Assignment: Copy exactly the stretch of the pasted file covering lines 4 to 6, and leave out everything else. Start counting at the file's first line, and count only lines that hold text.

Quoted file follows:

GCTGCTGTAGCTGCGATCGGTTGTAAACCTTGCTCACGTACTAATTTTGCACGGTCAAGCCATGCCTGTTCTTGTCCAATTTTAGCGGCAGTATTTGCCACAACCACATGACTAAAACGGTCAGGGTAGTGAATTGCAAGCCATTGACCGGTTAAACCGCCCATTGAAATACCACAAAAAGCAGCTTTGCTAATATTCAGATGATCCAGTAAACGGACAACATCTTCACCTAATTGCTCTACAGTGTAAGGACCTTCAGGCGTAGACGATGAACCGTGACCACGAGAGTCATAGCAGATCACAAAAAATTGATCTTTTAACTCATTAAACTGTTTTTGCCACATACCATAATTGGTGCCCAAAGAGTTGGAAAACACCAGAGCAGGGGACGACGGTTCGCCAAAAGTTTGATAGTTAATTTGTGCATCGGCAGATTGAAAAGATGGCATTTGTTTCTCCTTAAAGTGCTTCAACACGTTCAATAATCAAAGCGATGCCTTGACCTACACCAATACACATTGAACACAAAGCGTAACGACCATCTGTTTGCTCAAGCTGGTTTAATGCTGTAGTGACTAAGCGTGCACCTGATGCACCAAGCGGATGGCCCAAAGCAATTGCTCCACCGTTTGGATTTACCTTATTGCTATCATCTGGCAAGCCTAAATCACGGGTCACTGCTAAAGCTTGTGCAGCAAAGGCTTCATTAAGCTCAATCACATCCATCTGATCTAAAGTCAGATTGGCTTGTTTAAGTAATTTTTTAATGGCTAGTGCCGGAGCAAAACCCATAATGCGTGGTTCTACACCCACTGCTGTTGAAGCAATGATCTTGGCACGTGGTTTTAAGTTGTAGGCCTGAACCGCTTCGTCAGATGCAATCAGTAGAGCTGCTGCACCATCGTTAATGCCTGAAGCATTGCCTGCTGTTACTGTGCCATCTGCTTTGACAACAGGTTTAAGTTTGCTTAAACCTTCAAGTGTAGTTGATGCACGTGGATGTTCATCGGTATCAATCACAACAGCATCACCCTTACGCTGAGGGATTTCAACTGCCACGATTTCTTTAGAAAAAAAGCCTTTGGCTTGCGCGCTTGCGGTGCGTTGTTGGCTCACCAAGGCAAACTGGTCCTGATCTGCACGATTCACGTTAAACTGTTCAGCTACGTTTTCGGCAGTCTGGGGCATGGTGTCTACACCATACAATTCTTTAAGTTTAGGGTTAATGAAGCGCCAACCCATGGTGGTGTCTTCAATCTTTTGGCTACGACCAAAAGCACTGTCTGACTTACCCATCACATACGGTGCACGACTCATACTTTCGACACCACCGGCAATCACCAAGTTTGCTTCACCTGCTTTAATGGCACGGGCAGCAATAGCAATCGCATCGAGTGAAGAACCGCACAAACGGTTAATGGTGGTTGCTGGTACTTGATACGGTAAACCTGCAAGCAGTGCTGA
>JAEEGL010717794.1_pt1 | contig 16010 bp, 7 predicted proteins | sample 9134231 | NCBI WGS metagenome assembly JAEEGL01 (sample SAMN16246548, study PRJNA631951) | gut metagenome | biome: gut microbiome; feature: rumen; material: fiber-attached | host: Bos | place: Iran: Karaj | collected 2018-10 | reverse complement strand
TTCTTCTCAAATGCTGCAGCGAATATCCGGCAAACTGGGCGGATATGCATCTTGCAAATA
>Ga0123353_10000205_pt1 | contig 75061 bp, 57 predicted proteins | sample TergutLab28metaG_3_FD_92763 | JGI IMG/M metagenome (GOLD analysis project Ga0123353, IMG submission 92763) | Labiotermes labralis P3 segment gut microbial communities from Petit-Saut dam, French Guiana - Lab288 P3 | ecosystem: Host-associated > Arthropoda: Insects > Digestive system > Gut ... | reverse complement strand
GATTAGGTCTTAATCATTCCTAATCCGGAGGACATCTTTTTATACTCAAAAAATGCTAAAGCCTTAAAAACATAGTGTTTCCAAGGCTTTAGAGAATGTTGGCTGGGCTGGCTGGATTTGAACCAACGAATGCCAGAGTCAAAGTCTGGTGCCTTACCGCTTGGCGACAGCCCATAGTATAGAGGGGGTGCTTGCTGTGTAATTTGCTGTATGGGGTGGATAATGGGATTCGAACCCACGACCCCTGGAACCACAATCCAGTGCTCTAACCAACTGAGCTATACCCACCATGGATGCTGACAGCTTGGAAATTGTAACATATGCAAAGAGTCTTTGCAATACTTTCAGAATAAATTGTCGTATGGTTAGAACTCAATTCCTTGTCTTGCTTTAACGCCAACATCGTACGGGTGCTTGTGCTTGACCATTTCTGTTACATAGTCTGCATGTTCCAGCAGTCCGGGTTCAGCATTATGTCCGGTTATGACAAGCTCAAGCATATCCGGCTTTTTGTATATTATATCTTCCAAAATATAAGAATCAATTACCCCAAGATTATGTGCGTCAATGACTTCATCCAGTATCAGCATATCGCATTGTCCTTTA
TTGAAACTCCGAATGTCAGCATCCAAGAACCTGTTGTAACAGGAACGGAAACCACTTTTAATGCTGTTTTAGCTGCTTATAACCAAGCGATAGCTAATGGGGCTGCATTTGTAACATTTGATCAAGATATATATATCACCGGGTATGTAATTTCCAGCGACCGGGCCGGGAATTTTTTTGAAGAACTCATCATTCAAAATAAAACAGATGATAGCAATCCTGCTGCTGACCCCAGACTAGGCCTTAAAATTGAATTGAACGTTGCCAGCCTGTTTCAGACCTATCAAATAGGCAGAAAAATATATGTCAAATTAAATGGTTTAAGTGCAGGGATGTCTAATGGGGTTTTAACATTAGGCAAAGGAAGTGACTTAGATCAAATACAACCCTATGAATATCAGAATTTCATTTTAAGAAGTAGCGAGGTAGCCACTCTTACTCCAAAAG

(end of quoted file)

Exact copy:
>Ga0123353_10000205_pt1 | contig 75061 bp, 57 predicted proteins | sample TergutLab28metaG_3_FD_92763 | JGI IMG/M metagenome (GOLD analysis project Ga0123353, IMG submission 92763) | Labiotermes labralis P3 segment gut microbial communities from Petit-Saut dam, French Guiana - Lab288 P3 | ecosystem: Host-associated > Arthropoda: Insects > Digestive system > Gut ... | reverse complement strand
GATTAGGTCTTAATCATTCCTAATCCGGAGGACATCTTTTTATACTCAAAAAATGCTAAAGCCTTAAAAACATAGTGTTTCCAAGGCTTTAGAGAATGTTGGCTGGGCTGGCTGGATTTGAACCAACGAATGCCAGAGTCAAAGTCTGGTGCCTTACCGCTTGGCGACAGCCCATAGTATAGAGGGGGTGCTTGCTGTGTAATTTGCTGTATGGGGTGGATAATGGGATTCGAACCCACGACCCCTGGAACCACAATCCAGTGCTCTAACCAACTGAGCTATACCCACCATGGATGCTGACAGCTTGGAAATTGTAACATATGCAAAGAGTCTTTGCAATACTTTCAGAATAAATTGTCGTATGGTTAGAACTCAATTCCTTGTCTTGCTTTAACGCCAACATCGTACGGGTGCTTGTGCTTGACCATTTCTGTTACATAGTCTGCATGTTCCAGCAGTCCGGGTTCAGCATTATGTCCGGTTATGACAAGCTCAAGCATATCCGGCTTTTTGTATATTATATCTTCCAAAATATAAGAATCAATTACCCCAAGATTATGTGCGTCAATGACTTCATCCAGTATCAGCATATCGCATTGTCCTTTA
TTGAAACTCCGAATGTCAGCATCCAAGAACCTGTTGTAACAGGAACGGAAACCACTTTTAATGCTGTTTTAGCTGCTTATAACCAAGCGATAGCTAATGGGGCTGCATTTGTAACATTTGATCAAGATATATATATCACCGGGTATGTAATTTCCAGCGACCGGGCCGGGAATTTTTTTGAAGAACTCATCATTCAAAATAAAACAGATGATAGCAATCCTGCTGCTGACCCCAGACTAGGCCTTAAAATTGAATTGAACGTTGCCAGCCTGTTTCAGACCTATCAAATAGGCAGAAAAATATATGTCAAATTAAATGGTTTAAGTGCAGGGATGTCTAATGGGGTTTTAACATTAGGCAAAGGAAGTGACTTAGATCAAATACAACCCTATGAATATCAGAATTTCATTTTAAGAAGTAGCGAGGTAGCCACTCTTACTCCAAAAG